HR binoculars

In terms of tomorrow’s talent, HR leaders will find the most profiles and will be the most competitive for people with HR skills. Yes, I am biased as I think I have the best job in the world, and because it’s always easy to see how you create value versus how others create value. Ask a marketer what will be the most sought-after talent in the near future and they will give you the same spill. We all use the same logic as to why we need different skill sets – and that is why we need diversity of skills to build a successful company.

Even considering my bias, there is no denying what we are currently experiencing in the HR industry. There are job offers from the left, from the right – from every corner of you. Our profession has never seen anything like this. HR and People managers were no more important than today’s turbulent times where people are looking for a clear and compelling purpose from their future employers.

The big question then is not whose role or skills are more important, but does the future need to work for all of us?

Today, companies want to create their products for their customers or more precisely, their customers want a personalized experience. It doesn’t matter if your customers are buying a new car that allows them to manually adjust the colors of the user interface to their car’s entertainment system, or if they log in to their TikTok account and get a decent experience. Whatever the product, or whoever the customer is, they expect personalization.

For many of us already working as an HR leader it may not be a top-minded demand, but the generation entering the job market today knows nothing more. Most of their experience with brands is tailored to them and their interests. And their work environment and employer have the same expectations – the experience of a personalized employee.

Having a strong EVP is not enough for a company to help their (future) employees understand what they have to offer and why they should be the employer of their choice. Experience needs to be more grainy, it needs to be specific to each person. We’re already talking about situation-based leadership as a need to harness people’s needs, and now we need to raise the level to provide a personalized employee experience that allows our people to do their best.

At Spotify we solve this in a few ways. First of all, our program from anywhere allows our people to work from a location and in an environment that allows them to be the best they can be. The key is cooperation between those who meet in person in the office and those who actually meet. We provide well-organized tools and develop ways to personalize the information presented to our employees – a great example of this is Disco. Or look at it this way: If an employee is reading an article about parental leave in our handbook, we should give them the opportunity to apply for parental leave in the same place. And when they apply for parental leave, we need to let the manager know how to order baby swag and find a contractor or start the hiring process to find parental leave cover. This simplifies access to information and automates connecting points as much as possible to remove space for human error and enhance staff experience. It instead provides HR with what is needed in a timely manner which also helps to speed up the organization. This is more important than ever with a well-distributed workforce in a highly competitive market.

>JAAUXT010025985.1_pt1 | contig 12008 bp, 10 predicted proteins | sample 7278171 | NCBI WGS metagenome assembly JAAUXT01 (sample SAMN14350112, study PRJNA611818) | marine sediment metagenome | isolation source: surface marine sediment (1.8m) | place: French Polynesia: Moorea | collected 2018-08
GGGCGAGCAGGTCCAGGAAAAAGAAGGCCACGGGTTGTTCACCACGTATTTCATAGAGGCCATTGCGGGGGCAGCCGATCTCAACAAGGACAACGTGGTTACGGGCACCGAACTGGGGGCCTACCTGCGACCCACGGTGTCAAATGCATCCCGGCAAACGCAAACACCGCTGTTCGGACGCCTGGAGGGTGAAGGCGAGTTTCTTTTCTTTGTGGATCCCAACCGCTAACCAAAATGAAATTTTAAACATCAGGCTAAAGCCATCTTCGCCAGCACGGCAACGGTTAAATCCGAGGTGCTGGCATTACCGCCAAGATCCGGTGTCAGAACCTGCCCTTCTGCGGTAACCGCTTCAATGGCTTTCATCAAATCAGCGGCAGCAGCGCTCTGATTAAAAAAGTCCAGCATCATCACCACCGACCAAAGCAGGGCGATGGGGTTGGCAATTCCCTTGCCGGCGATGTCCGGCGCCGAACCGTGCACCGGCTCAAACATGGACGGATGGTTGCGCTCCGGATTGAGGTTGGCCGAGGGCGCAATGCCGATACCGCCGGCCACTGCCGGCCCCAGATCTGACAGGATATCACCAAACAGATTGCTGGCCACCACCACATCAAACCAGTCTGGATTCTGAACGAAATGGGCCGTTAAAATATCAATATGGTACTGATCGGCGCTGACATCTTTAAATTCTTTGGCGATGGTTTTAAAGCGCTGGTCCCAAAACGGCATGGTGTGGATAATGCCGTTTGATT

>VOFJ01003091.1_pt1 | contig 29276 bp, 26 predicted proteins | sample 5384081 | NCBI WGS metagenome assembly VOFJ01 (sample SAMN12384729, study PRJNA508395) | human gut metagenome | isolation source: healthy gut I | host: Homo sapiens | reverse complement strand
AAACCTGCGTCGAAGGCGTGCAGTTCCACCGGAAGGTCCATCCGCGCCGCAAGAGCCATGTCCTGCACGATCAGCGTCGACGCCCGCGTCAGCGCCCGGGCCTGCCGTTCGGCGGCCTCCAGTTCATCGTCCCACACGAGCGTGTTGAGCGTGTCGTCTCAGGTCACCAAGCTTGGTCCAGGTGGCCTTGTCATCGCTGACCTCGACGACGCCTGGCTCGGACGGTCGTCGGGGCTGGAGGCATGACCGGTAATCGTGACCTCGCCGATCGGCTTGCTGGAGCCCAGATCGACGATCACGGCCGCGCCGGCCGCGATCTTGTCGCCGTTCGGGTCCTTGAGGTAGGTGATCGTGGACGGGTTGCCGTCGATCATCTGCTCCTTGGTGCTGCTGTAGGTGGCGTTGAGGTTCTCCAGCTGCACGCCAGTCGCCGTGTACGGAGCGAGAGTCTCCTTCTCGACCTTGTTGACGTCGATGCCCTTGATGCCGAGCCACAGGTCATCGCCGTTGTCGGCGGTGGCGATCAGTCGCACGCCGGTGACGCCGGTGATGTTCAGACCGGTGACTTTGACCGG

There is also a need to personalize office experience. Some people need calm, some people need social communication and some people need wall covering whiteboards. Most of them need a variety and it needs to be available at the right time. At the same time they need to feel comfortable and “at home”.

We don’t believe in blanket flexibility – where the whole office can be changed in the same way. It seems smart and cost-effective at first glance, because you can adapt to the workplace and not have to invest too much in rebuilding and adding more space. However, organizations should provide special flexibility instead, where each team can work with office designers on any flexibility elements of their particular team. It may be more expensive on paper in the beginning but in the long run you and your employees will get rewards. Investing in space and equipment is an investment in people and their productivity. For example, if HR can design their own space based on their needs, the whole team will be more successful. Virtual training may require HR’s high-tech conference room, much smaller rooms for confidential 1: 1 seconds. IT needs to be in the same position all the time so that people in need of IT support know where to find them. The engineering team needs plenty of space for white boards and pair programming.

You can read more about how to design this type of workplace in Sonia’s post on dynamic workplaces.

All and all – change unwavering – the new generation entering the workforce has high expectations of personal experience and the uncertainty around us is growing. HR is there to help guide your company and play a more business critical role in future companies.

At HR, we have the best work so far.

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